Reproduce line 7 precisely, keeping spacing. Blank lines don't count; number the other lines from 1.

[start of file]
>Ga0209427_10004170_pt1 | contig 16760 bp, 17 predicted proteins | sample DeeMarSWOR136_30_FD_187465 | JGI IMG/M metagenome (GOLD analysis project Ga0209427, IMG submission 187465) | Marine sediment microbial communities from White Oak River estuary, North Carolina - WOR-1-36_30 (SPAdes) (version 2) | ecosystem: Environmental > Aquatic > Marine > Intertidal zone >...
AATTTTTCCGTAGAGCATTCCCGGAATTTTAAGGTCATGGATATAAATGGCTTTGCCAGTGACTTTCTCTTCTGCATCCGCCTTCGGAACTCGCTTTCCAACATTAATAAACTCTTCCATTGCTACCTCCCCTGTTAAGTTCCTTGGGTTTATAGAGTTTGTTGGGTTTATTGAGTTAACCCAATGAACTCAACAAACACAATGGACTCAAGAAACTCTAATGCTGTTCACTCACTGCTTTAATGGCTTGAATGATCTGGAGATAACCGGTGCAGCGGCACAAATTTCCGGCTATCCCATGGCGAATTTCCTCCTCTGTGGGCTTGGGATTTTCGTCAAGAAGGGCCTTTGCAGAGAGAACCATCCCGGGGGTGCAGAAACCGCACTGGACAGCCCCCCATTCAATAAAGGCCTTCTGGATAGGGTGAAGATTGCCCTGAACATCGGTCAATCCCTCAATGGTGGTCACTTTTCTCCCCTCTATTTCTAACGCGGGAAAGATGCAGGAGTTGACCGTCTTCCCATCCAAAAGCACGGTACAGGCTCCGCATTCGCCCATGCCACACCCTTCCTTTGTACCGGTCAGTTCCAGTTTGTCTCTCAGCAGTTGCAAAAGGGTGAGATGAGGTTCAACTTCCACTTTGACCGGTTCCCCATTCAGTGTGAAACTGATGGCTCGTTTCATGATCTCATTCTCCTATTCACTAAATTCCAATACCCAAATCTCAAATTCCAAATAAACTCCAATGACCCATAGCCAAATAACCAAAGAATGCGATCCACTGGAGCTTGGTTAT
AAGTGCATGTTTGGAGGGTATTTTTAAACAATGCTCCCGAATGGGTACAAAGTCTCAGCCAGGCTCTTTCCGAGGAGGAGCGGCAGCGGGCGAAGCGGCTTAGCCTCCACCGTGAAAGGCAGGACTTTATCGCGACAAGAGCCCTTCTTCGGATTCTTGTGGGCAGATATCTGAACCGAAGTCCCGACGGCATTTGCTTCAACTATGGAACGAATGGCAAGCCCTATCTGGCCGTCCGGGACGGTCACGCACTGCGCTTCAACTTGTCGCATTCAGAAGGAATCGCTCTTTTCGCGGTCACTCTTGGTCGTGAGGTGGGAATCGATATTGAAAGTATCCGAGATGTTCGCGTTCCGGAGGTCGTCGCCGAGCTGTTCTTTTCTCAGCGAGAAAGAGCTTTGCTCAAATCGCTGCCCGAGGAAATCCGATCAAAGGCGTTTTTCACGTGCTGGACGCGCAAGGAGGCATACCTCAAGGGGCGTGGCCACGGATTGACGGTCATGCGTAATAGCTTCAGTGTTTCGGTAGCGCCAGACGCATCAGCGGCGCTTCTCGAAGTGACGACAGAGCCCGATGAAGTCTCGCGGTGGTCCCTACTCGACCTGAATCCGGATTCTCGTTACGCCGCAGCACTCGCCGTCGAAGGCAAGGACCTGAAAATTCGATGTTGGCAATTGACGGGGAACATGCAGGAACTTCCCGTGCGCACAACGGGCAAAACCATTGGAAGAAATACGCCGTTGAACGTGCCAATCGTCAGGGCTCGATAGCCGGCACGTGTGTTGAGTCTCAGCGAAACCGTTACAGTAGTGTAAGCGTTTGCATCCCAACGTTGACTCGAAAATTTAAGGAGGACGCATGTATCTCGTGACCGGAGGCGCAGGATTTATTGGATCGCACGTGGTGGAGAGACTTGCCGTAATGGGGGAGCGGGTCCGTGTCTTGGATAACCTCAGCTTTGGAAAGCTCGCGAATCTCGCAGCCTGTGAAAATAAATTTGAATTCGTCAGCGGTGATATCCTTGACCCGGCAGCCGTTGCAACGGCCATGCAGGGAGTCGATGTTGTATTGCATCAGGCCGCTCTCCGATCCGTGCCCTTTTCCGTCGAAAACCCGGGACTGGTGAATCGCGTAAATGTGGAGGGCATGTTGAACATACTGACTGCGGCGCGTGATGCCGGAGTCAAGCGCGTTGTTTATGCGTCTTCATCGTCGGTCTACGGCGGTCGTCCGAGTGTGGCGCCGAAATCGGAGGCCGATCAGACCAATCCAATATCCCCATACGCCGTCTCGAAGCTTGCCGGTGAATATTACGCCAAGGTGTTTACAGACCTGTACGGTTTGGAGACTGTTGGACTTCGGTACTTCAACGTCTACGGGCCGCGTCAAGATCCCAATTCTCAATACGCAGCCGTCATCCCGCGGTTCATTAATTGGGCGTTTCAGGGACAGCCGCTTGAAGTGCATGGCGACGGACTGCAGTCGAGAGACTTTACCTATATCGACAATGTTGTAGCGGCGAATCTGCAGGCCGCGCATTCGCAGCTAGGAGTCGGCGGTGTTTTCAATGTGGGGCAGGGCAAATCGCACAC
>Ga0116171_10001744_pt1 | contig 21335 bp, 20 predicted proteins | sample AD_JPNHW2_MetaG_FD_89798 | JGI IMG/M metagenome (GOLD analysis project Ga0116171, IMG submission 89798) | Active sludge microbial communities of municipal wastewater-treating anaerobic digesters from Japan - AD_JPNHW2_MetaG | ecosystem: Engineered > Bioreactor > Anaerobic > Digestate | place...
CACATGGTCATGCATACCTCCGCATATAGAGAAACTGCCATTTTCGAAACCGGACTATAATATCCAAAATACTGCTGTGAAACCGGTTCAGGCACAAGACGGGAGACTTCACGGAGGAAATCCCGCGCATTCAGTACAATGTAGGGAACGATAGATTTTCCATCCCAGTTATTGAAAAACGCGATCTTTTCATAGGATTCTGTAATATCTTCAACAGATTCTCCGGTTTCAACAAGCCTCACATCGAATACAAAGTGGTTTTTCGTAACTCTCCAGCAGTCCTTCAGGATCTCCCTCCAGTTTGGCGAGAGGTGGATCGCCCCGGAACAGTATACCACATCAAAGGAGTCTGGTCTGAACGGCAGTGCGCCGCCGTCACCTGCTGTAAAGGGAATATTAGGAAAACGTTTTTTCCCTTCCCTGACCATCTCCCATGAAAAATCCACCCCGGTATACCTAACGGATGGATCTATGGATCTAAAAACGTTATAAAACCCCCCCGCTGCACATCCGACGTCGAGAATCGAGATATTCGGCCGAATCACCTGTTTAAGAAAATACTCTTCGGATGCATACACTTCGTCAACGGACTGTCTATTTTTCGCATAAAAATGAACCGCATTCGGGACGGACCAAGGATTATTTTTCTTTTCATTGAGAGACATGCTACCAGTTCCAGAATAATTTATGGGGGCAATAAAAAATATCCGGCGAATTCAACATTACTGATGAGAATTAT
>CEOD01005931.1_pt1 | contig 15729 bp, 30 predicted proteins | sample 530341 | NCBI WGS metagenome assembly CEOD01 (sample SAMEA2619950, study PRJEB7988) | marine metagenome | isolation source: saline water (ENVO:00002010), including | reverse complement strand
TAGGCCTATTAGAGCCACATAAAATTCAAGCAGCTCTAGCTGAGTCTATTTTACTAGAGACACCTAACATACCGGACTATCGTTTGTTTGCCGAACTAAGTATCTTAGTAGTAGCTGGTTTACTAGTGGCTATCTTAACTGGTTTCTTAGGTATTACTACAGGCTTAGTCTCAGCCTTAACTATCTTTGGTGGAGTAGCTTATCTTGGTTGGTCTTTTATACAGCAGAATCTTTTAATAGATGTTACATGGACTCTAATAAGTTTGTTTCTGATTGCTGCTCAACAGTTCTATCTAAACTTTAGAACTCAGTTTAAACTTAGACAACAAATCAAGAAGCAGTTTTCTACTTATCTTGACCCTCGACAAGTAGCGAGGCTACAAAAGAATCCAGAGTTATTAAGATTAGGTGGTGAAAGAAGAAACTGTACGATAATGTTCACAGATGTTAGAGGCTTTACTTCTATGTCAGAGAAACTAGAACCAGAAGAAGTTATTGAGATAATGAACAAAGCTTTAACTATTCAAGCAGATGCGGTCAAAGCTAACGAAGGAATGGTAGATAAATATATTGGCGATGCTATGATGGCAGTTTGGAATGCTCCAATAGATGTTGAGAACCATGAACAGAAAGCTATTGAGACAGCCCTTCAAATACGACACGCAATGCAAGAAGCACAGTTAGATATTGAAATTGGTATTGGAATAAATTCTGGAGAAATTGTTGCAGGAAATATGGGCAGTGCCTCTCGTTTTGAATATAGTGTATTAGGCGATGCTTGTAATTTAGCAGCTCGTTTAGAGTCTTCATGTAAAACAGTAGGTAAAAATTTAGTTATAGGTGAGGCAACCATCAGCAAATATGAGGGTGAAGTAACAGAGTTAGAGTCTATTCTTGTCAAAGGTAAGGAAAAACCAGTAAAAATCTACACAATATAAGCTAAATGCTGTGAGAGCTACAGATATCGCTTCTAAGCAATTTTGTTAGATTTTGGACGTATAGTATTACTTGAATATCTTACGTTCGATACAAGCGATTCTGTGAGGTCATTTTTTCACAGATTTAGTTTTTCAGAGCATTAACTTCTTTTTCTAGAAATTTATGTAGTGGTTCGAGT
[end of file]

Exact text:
TAGGCCTATTAGAGCCACATAAAATTCAAGCAGCTCTAGCTGAGTCTATTTTACTAGAGACACCTAACATACCGGACTATCGTTTGTTTGCCGAACTAAGTATCTTAGTAGTAGCTGGTTTACTAGTGGCTATCTTAACTGGTTTCTTAGGTATTACTACAGGCTTAGTCTCAGCCTTAACTATCTTTGGTGGAGTAGCTTATCTTGGTTGGTCTTTTATACAGCAGAATCTTTTAATAGATGTTACATGGACTCTAATAAGTTTGTTTCTGATTGCTGCTCAACAGTTCTATCTAAACTTTAGAACTCAGTTTAAACTTAGACAACAAATCAAGAAGCAGTTTTCTACTTATCTTGACCCTCGACAAGTAGCGAGGCTACAAAAGAATCCAGAGTTATTAAGATTAGGTGGTGAAAGAAGAAACTGTACGATAATGTTCACAGATGTTAGAGGCTTTACTTCTATGTCAGAGAAACTAGAACCAGAAGAAGTTATTGAGATAATGAACAAAGCTTTAACTATTCAAGCAGATGCGGTCAAAGCTAACGAAGGAATGGTAGATAAATATATTGGCGATGCTATGATGGCAGTTTGGAATGCTCCAATAGATGTTGAGAACCATGAACAGAAAGCTATTGAGACAGCCCTTCAAATACGACACGCAATGCAAGAAGCACAGTTAGATATTGAAATTGGTATTGGAATAAATTCTGGAGAAATTGTTGCAGGAAATATGGGCAGTGCCTCTCGTTTTGAATATAGTGTATTAGGCGATGCTTGTAATTTAGCAGCTCGTTTAGAGTCTTCATGTAAAACAGTAGGTAAAAATTTAGTTATAGGTGAGGCAACCATCAGCAAATATGAGGGTGAAGTAACAGAGTTAGAGTCTATTCTTGTCAAAGGTAAGGAAAAACCAGTAAAAATCTACACAATATAAGCTAAATGCTGTGAGAGCTACAGATATCGCTTCTAAGCAATTTTGTTAGATTTTGGACGTATAGTATTACTTGAATATCTTACGTTCGATACAAGCGATTCTGTGAGGTCATTTTTTCACAGATTTAGTTTTTCAGAGCATTAACTTCTTTTTCTAGAAATTTATGTAGTGGTTCGAGT